And finally, also over in England, let us turn to a jolly seafaring tale. If you are unaware of this unfolding story, here it is: The British Natural Environment Research Council thought it would be a good idea to ask the public for help in naming a brand new £200 million ocean-research ship, so it invited the public to participate and began to take online suggestions. While some well-meaning participants put forth the names of scientists or explorers, one gentleman suggested the moniker RSS Boaty McBoatface. Needless to say, that name quickly shot to the top of the polls and the NERC site even crashed from excitement at one point. A spokeswoman for the council said, “We are very much enjoying hearing everyone’s ideas,” but the agency ultimately has the final say in christening the vessel. The contest ends April 16th, so in the meantime, raise a glass of rum and let’s all sing a good shanty for the RSS Boaty McBoatface while it lasts.


Episode 51: Mavericky Mavericks

The NSA is watching, Apple decides to go flat and Microsoft and Sony officially unveil their new gaming consoles at the E3 in Los Angeles. It has been a very busy news week in tech so J.D. and El Kaiser roll up their sleeves and tell you exactly when who did what to whom…. and where. Also, J.D. explains how you can save a little money by taking your own passport photos. 

Episode 51 News: Oh, What a Tangled Web

Just a month after Facebook was rumored to be the buyer, Google announced this week that it closed the billion-dollar deal on the Waze traffic and social-mapping service. The addition of Waze to the Google portfolio is expected to make the traffic-tracking in Google Maps more powerful and also boost the company’s social-networking services.

Amazon, which has been testing its AmazonFresh delivery service around its hometown of Seattle, is now dropping off produce, meat and other supermarket staples to certain areas of Los Angeles. As a page on the site explains after a free 90-day trial, your $79 Amazon Prime membership gets automatically upgraded to an Amazon Prime Fresh membership, which costs $299 a year  AmazonFresh is expected to expand into San Francisco later this year and into at least 20 more cities in 2014.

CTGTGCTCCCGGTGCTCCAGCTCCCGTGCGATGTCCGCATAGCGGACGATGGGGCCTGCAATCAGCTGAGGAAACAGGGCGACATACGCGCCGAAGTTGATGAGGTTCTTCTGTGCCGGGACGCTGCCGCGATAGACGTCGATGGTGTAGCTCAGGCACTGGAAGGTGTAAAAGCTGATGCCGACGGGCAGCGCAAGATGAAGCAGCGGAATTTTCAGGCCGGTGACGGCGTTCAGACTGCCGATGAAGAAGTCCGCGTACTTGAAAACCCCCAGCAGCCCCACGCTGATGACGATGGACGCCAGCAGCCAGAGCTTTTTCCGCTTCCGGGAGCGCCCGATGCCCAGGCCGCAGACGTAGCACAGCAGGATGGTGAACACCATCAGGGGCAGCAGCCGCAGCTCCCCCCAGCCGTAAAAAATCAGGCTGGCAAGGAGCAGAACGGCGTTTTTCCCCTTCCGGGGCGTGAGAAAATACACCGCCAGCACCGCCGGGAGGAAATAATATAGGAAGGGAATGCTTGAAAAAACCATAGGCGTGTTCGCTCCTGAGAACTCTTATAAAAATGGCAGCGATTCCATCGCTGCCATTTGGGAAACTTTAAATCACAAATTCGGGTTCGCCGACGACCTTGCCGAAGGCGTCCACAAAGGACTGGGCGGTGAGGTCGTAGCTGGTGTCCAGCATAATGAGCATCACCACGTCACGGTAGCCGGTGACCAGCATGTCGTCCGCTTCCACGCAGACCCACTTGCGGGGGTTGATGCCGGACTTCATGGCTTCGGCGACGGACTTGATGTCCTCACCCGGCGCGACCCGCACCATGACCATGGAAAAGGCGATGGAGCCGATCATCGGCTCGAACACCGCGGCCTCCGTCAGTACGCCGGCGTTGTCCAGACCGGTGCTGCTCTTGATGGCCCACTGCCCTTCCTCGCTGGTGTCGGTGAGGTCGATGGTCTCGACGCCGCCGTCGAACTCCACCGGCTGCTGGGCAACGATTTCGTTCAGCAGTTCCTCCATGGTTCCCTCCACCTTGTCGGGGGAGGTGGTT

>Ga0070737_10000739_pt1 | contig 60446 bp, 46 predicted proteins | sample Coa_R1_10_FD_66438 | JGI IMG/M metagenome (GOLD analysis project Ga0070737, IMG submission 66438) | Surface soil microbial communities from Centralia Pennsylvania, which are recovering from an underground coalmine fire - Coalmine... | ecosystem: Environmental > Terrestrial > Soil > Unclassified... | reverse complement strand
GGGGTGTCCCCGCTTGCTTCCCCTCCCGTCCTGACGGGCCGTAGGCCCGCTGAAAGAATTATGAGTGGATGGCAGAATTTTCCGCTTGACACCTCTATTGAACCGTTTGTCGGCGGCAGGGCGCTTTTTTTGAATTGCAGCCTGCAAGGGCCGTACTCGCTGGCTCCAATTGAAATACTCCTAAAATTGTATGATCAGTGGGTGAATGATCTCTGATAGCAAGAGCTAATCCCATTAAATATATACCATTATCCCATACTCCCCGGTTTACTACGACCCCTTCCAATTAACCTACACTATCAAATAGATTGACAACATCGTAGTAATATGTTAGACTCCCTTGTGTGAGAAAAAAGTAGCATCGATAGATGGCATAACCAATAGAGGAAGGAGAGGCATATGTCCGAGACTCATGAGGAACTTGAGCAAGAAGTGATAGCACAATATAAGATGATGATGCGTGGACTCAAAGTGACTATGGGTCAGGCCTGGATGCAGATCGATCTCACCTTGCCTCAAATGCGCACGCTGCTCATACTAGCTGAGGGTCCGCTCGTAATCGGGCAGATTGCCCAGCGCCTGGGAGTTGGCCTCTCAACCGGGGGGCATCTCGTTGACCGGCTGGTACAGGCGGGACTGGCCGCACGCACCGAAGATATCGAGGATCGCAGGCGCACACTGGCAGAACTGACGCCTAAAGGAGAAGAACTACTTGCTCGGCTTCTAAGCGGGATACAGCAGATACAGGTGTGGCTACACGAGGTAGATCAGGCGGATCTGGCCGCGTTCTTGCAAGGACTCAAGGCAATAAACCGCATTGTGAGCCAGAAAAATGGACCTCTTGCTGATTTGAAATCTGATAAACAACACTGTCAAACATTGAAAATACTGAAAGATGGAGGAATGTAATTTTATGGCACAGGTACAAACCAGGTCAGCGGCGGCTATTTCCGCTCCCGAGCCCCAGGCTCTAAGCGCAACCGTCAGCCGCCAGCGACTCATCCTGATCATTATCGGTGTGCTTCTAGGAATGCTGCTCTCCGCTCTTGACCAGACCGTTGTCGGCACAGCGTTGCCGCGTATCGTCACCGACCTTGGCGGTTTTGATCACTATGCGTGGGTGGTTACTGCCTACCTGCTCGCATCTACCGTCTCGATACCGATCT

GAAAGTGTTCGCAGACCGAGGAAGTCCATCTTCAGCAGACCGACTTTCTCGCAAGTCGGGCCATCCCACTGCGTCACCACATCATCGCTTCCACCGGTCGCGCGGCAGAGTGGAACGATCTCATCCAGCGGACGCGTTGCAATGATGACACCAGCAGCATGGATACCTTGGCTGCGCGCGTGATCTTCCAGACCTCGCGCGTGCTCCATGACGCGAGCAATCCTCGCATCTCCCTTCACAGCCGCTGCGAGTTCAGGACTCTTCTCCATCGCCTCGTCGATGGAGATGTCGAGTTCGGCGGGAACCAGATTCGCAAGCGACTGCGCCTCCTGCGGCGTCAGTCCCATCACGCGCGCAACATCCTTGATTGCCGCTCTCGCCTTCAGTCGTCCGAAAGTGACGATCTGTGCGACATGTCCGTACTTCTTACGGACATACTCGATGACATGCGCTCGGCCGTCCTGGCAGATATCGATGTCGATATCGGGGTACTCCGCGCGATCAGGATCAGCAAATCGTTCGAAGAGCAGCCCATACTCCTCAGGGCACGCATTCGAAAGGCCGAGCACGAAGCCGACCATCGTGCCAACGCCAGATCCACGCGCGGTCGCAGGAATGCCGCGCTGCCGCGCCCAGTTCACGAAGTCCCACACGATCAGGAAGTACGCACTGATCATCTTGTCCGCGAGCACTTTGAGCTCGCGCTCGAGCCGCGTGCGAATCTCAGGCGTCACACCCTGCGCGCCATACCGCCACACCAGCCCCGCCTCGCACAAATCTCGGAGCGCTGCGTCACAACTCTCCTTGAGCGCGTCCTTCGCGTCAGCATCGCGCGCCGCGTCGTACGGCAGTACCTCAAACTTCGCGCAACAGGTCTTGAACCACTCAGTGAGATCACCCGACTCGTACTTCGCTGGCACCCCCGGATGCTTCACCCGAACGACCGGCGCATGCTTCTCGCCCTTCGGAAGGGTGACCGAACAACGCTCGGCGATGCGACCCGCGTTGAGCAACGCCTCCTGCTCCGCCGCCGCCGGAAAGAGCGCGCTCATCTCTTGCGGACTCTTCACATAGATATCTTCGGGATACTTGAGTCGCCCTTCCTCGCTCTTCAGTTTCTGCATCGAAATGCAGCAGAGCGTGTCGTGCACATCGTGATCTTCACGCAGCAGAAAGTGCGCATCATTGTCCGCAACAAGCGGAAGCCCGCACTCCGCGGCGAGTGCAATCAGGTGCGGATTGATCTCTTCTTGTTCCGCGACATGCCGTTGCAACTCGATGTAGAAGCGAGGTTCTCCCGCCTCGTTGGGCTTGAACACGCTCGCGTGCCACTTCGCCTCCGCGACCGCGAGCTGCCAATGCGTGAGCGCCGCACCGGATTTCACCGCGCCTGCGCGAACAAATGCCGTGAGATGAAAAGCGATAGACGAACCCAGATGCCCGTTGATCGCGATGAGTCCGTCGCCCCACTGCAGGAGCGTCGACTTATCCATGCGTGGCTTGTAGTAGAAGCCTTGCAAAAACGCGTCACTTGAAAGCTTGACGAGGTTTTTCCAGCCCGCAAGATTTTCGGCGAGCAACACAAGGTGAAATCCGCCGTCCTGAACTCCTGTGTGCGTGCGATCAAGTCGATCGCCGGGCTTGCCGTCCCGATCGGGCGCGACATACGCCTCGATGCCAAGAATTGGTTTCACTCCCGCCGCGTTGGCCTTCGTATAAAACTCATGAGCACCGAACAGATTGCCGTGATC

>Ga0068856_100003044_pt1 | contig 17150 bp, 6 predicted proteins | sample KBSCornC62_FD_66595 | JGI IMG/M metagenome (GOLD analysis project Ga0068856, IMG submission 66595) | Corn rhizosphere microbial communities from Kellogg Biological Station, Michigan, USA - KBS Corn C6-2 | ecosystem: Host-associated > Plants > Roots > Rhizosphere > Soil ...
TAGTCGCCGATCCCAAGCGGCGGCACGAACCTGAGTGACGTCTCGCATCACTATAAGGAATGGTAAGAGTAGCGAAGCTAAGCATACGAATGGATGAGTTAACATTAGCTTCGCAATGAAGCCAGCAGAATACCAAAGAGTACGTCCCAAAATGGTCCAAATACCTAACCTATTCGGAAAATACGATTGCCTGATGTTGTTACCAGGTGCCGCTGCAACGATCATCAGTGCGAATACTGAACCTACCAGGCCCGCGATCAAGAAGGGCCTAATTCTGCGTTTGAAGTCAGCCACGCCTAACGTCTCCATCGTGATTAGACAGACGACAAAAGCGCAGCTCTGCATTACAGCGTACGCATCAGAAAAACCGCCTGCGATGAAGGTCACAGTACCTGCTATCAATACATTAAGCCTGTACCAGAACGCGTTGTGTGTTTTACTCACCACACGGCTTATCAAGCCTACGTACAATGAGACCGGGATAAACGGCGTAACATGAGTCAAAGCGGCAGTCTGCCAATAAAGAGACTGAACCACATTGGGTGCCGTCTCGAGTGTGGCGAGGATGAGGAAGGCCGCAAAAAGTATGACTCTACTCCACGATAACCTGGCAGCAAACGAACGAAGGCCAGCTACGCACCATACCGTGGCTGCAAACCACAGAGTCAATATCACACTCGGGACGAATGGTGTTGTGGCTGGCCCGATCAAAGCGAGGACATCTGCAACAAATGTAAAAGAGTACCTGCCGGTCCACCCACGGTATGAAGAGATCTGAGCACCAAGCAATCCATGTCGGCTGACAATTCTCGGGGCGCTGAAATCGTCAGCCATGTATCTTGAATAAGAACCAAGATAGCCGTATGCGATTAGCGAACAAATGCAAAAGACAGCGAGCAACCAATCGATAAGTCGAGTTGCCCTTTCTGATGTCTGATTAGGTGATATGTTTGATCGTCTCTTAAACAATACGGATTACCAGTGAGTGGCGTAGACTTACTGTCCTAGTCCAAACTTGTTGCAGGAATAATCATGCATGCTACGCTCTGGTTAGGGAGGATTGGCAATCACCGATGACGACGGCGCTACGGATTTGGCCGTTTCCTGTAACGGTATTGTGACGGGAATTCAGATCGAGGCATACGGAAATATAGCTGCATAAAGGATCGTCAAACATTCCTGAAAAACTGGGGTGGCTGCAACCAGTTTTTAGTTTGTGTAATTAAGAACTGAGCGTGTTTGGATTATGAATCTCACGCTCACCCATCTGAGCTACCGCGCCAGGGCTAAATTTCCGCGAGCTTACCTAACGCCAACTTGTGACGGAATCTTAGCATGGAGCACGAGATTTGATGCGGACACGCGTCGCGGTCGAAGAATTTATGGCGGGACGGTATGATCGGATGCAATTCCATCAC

Comcast is doing some expanding as well, adding 3,800 hotspots for its Xfinity Wi-Fi network around Washington, DC. The company is also using its Xfinity Internet subscribers to increase the reach of the Xfinity Wi-Fi network by having home users broadcast two network signals from their Comcast Xfinity Wireless Gateway router/modem combos — one for the private family network and one for the public wireless network. (Comcast is part of the Cable WiFi Alliance, a group of other cable companies that offer 150,000 WiFi hotspots for their customers to use outside the home.)

Another cable company, Time Warner, is probably not too thrilled with this, but the season finale of Game of Thrones set a new BitTorrent record, with 171,000 people sharing the episode and a million people downloading it in one day.

allseeingeyeThe uproar over that National Security Agency surveillance program that collects phone records and user data from social sites shows no signs of slowing down anytime soon. The Guardian promises more to come, but it’s not the only one revved up by the revelations.

Members of Congress are calling for investigations, the American Civil Liberties Union is filing a lawsuit, Google, Microsoft and Facebook have asked the government to let them share details of their involvement and Edward Snowden, (aka The Leaker) has been fired from his $122,000-a-year job based in Hawaii and is now fighting extradition from Hong Kong. This story has more legs than a centipede and it’s gonna be a long summer. (Need some summer reading? George Orwell’s 1984 and Franz Kafka’s The Trial are getting new attention.)

Sir Tim Berners-Lee, who invented the World Wide Web back in the 20th century, is not happy with the way his creation has been handled by corporations and world governments. As reported by the Daily Telegraph in London, Sir Tim also said in a recent speech that “companies and governments in different places all over the world trying to take control of the Internet in different ways” and that net neutrality should be protected.

While the Web opened to the general population on April 30, 1993, Mr, Berners-Lee had been working on it since 1990 at CERN, using one of the NeXT computers (the black boxes Steve Jobs was involved with between his two separate stints at Apple). Now, researchers are trying to locate an original version of his very first Web page. Professor Paul Jones at the University of North Carolina Chapel Hill, heard the team was looking for it and produced a copy of the page from 1991 that he’d had all along. Professor Jones, who also had a NeXT computer, worked with Berners-Lee when he was town. Although Jones copied the first Web page off the NeXT computer at one point, he thinks the old machine may hold other ancient Web artifacts — but he can’t remember the password. Raiders of the Lost NeXT, anyone?